What comes to mind when you think of a craft? Is it cutting zig-zags into cardstock with craft scissors? Or chiseling away at a block of wood? Does what you do for work come to mind? If not, it should.
A craft is “an activity involving skill in making things by hand.” This definition feels both very limited, yet also quite expansive.
On the surface, the definition might give you the impression of creating a physical asset, but upon further inspection you see intangible things can also be crafted. Technically an article is a thing, and I am writing this article with my hands right now. That makes writing a craft, and by that measure my craft (software development) is too.
In fact our roles at work could apply this logic. So…if our work is a craft, then why does our craft matter? What does it mean? And most importantly, how do we apply it to what we do every day?
If you look at your work like a craftsperson might, then you'll begin to see the importance of what you do in a whole new way.
In doing this, you start to see that you can practice with more intention. Step outside of your comfort zone and do something you’ve never done before. In turn, you’ll get feedback from yourself, peers, and leaders, and feedback is one of the most valuable tools you have in your arsenal, so use it.
When you treat your work like a craft, you’ll find that, instead of just considering your work done or not done, you will start to view your work as a thing. And the changing of this lens will allow you to step back and judge the finished product and see how it actually turned out. Is it good? Is it great, even? The essence of my previous statement is the key of why this matters; is my work good? If not, then what can I do next time to make it better?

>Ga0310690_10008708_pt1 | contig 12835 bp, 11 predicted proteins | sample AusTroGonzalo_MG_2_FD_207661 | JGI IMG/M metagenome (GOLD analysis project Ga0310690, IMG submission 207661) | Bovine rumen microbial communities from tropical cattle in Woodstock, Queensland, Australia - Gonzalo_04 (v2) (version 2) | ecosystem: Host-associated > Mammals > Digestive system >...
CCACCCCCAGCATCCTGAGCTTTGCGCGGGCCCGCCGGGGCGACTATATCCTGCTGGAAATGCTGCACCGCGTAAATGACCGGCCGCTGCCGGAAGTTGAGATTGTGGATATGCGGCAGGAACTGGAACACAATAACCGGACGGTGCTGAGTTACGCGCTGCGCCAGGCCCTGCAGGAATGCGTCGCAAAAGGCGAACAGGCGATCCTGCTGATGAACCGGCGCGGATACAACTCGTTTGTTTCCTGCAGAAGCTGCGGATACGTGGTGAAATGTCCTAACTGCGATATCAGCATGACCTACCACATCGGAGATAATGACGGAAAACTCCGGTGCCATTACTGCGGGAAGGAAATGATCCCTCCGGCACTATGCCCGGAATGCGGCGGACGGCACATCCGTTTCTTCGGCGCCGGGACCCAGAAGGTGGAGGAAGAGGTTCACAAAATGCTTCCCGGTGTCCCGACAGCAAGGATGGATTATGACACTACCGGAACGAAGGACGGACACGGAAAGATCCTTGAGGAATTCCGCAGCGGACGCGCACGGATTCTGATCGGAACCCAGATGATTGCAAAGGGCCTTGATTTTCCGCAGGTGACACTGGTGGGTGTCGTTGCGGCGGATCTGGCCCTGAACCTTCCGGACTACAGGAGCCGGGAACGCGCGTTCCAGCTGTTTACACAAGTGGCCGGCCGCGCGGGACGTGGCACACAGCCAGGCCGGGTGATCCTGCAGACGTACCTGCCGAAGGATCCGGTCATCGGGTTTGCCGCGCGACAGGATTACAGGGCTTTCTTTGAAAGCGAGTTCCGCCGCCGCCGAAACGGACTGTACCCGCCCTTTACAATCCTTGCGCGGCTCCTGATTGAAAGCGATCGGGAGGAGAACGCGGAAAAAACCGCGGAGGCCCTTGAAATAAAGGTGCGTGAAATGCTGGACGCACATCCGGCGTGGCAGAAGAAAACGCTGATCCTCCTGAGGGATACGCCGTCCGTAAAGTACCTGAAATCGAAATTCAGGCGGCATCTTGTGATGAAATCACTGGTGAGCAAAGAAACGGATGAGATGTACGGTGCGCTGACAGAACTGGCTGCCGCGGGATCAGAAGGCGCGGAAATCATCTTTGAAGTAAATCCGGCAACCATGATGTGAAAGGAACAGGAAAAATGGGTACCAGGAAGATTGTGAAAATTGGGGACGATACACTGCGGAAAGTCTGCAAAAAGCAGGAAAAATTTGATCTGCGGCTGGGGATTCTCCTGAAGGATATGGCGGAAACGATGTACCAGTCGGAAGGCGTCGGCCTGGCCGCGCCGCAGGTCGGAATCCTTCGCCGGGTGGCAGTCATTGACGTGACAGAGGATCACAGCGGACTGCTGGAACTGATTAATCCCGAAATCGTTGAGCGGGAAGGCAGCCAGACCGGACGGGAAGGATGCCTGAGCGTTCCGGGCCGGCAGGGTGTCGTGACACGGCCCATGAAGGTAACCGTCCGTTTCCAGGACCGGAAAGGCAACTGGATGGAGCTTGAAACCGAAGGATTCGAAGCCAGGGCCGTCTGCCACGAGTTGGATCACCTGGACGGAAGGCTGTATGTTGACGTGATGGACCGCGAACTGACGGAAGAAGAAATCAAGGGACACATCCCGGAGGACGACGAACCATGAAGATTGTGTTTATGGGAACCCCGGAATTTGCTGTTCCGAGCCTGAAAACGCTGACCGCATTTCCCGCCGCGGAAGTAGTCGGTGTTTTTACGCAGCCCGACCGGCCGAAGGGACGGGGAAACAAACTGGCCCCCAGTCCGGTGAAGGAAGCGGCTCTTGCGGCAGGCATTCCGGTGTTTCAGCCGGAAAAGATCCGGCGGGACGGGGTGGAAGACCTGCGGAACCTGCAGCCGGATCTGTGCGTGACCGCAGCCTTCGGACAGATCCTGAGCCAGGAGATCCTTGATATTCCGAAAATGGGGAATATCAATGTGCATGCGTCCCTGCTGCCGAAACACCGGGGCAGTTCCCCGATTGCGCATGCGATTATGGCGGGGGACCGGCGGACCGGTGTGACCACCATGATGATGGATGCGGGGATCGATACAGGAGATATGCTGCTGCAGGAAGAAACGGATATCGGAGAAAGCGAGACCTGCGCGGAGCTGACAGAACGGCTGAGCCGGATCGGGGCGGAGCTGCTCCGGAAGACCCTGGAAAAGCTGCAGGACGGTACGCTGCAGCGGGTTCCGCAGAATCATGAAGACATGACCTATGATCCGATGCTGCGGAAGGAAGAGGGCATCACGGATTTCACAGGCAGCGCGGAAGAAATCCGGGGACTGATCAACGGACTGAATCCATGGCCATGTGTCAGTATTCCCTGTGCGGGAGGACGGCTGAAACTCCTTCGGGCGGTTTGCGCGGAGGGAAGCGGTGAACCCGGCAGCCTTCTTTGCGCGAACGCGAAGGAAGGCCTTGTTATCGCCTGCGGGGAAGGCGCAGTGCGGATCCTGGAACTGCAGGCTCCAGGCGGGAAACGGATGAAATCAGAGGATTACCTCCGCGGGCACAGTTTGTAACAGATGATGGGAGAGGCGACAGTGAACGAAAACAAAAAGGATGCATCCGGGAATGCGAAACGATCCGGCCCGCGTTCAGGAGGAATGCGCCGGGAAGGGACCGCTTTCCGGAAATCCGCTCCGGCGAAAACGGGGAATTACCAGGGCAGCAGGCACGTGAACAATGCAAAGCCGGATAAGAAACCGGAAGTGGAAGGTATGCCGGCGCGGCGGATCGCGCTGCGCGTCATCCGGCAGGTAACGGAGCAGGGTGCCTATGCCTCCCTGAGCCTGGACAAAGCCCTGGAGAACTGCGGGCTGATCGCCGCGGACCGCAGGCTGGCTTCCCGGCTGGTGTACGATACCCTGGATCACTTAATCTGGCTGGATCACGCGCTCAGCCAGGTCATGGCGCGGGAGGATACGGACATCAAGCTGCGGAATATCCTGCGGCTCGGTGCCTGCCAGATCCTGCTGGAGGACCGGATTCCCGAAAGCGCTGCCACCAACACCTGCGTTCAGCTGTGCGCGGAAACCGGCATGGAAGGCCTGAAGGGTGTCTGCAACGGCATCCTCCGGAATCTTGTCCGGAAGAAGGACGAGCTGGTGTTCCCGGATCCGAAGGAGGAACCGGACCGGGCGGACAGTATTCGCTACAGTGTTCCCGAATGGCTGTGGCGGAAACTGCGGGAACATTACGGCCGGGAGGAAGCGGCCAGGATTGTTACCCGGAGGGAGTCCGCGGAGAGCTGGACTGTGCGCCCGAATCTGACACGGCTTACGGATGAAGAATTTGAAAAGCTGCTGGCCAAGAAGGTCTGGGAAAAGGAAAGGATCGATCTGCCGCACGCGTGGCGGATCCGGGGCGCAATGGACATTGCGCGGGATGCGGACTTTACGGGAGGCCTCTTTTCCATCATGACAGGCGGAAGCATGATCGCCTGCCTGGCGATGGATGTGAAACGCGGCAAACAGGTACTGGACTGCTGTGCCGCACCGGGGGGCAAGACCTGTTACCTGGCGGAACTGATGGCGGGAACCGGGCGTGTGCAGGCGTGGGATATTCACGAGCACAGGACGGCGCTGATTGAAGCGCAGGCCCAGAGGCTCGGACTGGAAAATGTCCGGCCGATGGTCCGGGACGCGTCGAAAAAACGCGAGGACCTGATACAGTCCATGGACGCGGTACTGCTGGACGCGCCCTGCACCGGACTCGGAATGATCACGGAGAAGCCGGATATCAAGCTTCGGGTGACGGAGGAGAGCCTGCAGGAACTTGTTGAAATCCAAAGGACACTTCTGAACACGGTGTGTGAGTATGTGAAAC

When you view your work as a craft, you hold yourself more accountable. For example, when working in the confines of a technology stack, where does the line get drawn? Is that a limitation of the framework, or are you taking the easy road? Before you go to write that function for the third time (which you wouldn’t because we all write perfectly DRY code), ask yourself, “What is the result of taking this action?”
Holding yourself accountable can be challenging at first. Nobody likes to feel like they messed up, but if you don’t take ownership of your mistakes, you’re denying yourself the ability to learn from them.
By observing the things that you do day to day, you will quickly begin to see opportunities that have long been there that you can apply this craft-based approach to; in the past they just may not have manifested themselves in a way that stood out.
At Ample, we apply this concept basically every day. Whether everyone knows it or not, we are mentally asking ourselves “why” we are doing this task before we do it, every time. The question itself might take on a more nuanced approach, though.
For example, when developers plan a new body of work, that question might present itself like this:
Then if we don’t find sound reasoning in the answers to these types of questions, it now becomes our duty to find out what that answer is. Sometimes it means looking at other skills we already have, but the hope is it means learning a new framework or expanding your knowledge and use of microservices. This allows us to continually deliver great solutions to our clients and push ourselves to the next level.
All of this is to say, I’m not asking anyone to become a master crafter, but I am asking you: Are you the best that you can be, or are you simply good enough?
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